GETTING SERIOUS ABOUT STANDARDS

10/28/02

 

    At their September 9 meeting, the Plainview-Old Bethpage Board of Education adopted a new k-12 attendance policy recommended to it by a committee of teachers, administrators and parents. In doing so, they have taken a very significant step in elevating the academic standards of the district by signaling to both students and parents that there will be academic sanctions against those students who absent themselves or who are late to class excessively. The new attendance policy (soon to be distributed in its official form to students and parents) was crafted to bring under control a growing pattern of abuse where students who missed literally months of school for no valid reason where receiving academic credit and where some parents thought nothing of taking their children out of school for family vacations. We had even reached the point where some parents of elementary students were taking their children out of school early so they could have some free time before the next scheduled activity or sometimes just to take them out to lunch.

    The membership of the PCT has hailed the new policy. We have argued for years that among the problems facing our district has been a declining respect for the importance of attending school regularly. Our members have been frustrated up to now by many parents and, unfortunately, some administrators who seemed indifferent to their attempts to enforce attendance requirements.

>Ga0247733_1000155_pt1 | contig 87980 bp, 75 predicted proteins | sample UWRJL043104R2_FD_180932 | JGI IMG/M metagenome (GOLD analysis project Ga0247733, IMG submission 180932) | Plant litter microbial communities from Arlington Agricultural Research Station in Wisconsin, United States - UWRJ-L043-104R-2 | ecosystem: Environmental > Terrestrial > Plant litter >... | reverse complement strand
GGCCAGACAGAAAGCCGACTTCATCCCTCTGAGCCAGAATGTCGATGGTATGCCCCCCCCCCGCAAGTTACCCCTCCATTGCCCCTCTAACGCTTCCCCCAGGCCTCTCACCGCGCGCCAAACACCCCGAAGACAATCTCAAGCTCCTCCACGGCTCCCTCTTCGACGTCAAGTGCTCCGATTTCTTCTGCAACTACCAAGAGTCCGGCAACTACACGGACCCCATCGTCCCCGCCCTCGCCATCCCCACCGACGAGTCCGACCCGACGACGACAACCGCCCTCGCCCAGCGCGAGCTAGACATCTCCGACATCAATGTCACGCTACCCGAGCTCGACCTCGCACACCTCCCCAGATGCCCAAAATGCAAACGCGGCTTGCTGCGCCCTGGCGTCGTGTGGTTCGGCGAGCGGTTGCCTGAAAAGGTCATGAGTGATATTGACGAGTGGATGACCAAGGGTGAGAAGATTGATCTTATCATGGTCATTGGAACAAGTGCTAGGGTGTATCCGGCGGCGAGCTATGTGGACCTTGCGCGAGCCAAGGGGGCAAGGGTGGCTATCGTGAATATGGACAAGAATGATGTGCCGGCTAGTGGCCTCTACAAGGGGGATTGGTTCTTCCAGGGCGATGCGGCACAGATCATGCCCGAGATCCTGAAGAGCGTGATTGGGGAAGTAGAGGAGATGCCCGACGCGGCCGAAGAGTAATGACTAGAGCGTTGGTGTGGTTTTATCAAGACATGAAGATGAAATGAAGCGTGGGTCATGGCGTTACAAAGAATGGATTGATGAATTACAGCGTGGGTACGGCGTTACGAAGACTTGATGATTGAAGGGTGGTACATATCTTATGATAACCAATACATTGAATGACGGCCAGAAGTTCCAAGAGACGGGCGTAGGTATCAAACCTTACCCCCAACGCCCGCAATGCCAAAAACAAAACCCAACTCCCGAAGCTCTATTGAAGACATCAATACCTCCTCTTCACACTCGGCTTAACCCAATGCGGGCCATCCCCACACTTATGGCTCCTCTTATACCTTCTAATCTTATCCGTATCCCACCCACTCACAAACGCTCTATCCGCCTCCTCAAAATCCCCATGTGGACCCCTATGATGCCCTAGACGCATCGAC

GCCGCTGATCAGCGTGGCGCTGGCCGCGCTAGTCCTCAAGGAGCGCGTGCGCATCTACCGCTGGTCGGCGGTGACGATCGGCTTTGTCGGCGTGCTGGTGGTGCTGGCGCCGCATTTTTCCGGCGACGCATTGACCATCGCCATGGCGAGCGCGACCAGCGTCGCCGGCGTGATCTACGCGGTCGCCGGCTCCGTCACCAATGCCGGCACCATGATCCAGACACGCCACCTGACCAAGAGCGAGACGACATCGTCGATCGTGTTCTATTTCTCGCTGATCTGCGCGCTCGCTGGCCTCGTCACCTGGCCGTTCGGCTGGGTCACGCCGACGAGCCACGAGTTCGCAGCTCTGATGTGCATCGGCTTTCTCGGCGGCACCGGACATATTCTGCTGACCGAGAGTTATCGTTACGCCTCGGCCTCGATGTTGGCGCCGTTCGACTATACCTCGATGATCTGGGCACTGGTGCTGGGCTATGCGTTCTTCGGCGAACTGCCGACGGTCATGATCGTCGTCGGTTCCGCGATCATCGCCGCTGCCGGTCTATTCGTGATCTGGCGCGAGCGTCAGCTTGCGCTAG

While the Board of Education has taken a significant step forward in getting our school attendance problems under control, there is much that needs to be done. First of all, to make sure the entire school community takes the new attendance policy seriously. At the first meeting this year of the PCT Executive Board, I took the occasion to encourage our building reps to impress upon our members the importance of following the new policy strictly. I pointed out that we have had attendance policies in the past that were honored more in the breach and that the result was serious damage to our credibility in the eyes of our student and parents. No policy, in my view would be better than one that is not enforced.

    I also told our Executive Board to let their building administrators know that our union was determined to make this policy a success. I told them that the officers of our union wanted to know if building administration was bowing to the pressures and threats of some parents to look the other way at unexcused absence and lateness because we would then bring maximum pressure on those administrators to join with us in making the new policy work.

    Long before Commissioner Mills came up with his version of elevated academic standards, the members of the PCT were calling on people in the school community who were serious about quality education to address the growing perception of the staff that our academic standards were eroding. As president of the PCT, I have for sometime been the spokesperson for the need for bold action in this area. Recently, I have begun to sense that our message is resonating with the school community. To date the Board of Educationís politically courageous adoption of the new attendance policy is the best evidence of movement in the direction of a return to fair, but rigorous academic standards.

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